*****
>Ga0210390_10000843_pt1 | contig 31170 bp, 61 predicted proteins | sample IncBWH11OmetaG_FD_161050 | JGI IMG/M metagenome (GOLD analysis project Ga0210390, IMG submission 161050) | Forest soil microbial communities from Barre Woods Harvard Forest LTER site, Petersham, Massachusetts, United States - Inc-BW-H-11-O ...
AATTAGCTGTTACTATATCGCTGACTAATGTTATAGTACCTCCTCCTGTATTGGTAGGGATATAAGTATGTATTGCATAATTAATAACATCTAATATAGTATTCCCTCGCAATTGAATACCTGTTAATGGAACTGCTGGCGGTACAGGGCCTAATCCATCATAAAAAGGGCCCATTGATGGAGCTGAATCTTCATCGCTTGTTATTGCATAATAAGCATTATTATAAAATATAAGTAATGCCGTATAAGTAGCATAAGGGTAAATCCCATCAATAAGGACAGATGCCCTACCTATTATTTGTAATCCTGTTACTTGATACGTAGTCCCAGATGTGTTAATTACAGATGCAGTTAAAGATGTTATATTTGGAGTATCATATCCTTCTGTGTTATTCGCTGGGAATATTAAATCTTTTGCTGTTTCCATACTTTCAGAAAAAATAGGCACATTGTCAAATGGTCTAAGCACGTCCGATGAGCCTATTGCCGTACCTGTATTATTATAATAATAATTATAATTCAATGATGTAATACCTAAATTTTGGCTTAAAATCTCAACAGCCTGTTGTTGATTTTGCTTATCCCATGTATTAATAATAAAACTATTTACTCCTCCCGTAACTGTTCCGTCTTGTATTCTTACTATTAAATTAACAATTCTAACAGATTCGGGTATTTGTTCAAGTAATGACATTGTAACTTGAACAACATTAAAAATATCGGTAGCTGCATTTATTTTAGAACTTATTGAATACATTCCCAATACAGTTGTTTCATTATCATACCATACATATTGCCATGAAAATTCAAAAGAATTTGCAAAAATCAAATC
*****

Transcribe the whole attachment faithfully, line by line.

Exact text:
>Ga0210390_10000843_pt1 | contig 31170 bp, 61 predicted proteins | sample IncBWH11OmetaG_FD_161050 | JGI IMG/M metagenome (GOLD analysis project Ga0210390, IMG submission 161050) | Forest soil microbial communities from Barre Woods Harvard Forest LTER site, Petersham, Massachusetts, United States - Inc-BW-H-11-O ...
AATTAGCTGTTACTATATCGCTGACTAATGTTATAGTACCTCCTCCTGTATTGGTAGGGATATAAGTATGTATTGCATAATTAATAACATCTAATATAGTATTCCCTCGCAATTGAATACCTGTTAATGGAACTGCTGGCGGTACAGGGCCTAATCCATCATAAAAAGGGCCCATTGATGGAGCTGAATCTTCATCGCTTGTTATTGCATAATAAGCATTATTATAAAATATAAGTAATGCCGTATAAGTAGCATAAGGGTAAATCCCATCAATAAGGACAGATGCCCTACCTATTATTTGTAATCCTGTTACTTGATACGTAGTCCCAGATGTGTTAATTACAGATGCAGTTAAAGATGTTATATTTGGAGTATCATATCCTTCTGTGTTATTCGCTGGGAATATTAAATCTTTTGCTGTTTCCATACTTTCAGAAAAAATAGGCACATTGTCAAATGGTCTAAGCACGTCCGATGAGCCTATTGCCGTACCTGTATTATTATAATAATAATTATAATTCAATGATGTAATACCTAAATTTTGGCTTAAAATCTCAACAGCCTGTTGTTGATTTTGCTTATCCCATGTATTAATAATAAAACTATTTACTCCTCCCGTAACTGTTCCGTCTTGTATTCTTACTATTAAATTAACAATTCTAACAGATTCGGGTATTTGTTCAAGTAATGACATTGTAACTTGAACAACATTAAAAATATCGGTAGCTGCATTTATTTTAGAACTTATTGAATACATTCCCAATACAGTTGTTTCATTATCATACCATACATATTGCCATGAAAATTCAAAAGAATTTGCAAAAATCAAATC